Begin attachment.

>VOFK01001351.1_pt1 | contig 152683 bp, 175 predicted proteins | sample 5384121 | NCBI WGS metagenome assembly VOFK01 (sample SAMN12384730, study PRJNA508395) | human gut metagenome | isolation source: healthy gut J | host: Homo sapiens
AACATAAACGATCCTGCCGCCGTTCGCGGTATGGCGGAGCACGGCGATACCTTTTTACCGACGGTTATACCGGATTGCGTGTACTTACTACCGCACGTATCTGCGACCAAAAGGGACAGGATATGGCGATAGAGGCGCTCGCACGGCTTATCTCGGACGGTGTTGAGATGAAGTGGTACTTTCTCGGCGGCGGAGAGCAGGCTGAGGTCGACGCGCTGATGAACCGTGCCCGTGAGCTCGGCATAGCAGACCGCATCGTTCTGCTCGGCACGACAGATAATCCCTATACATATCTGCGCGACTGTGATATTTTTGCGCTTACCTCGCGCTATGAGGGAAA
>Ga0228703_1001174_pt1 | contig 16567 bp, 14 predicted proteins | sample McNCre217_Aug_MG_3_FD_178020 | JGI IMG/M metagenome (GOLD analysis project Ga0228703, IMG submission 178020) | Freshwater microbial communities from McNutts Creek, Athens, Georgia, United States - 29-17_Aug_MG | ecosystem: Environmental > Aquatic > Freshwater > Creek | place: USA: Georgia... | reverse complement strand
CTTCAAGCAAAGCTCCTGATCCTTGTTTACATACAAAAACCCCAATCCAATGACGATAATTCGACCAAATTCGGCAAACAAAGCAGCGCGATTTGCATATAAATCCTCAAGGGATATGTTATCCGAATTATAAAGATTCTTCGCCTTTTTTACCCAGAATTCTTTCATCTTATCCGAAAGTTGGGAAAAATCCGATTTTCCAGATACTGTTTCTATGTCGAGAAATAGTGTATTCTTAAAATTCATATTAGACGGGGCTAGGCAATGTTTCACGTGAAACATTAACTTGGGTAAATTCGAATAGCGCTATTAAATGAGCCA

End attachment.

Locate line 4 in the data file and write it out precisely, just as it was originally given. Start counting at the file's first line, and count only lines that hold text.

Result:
CTTCAAGCAAAGCTCCTGATCCTTGTTTACATACAAAAACCCCAATCCAATGACGATAATTCGACCAAATTCGGCAAACAAAGCAGCGCGATTTGCATATAAATCCTCAAGGGATATGTTATCCGAATTATAAAGATTCTTCGCCTTTTTTACCCAGAATTCTTTCATCTTATCCGAAAGTTGGGAAAAATCCGATTTTCCAGATACTGTTTCTATGTCGAGAAATAGTGTATTCTTAAAATTCATATTAGACGGGGCTAGGCAATGTTTCACGTGAAACATTAACTTGGGTAAATTCGAATAGCGCTATTAAATGAGCCA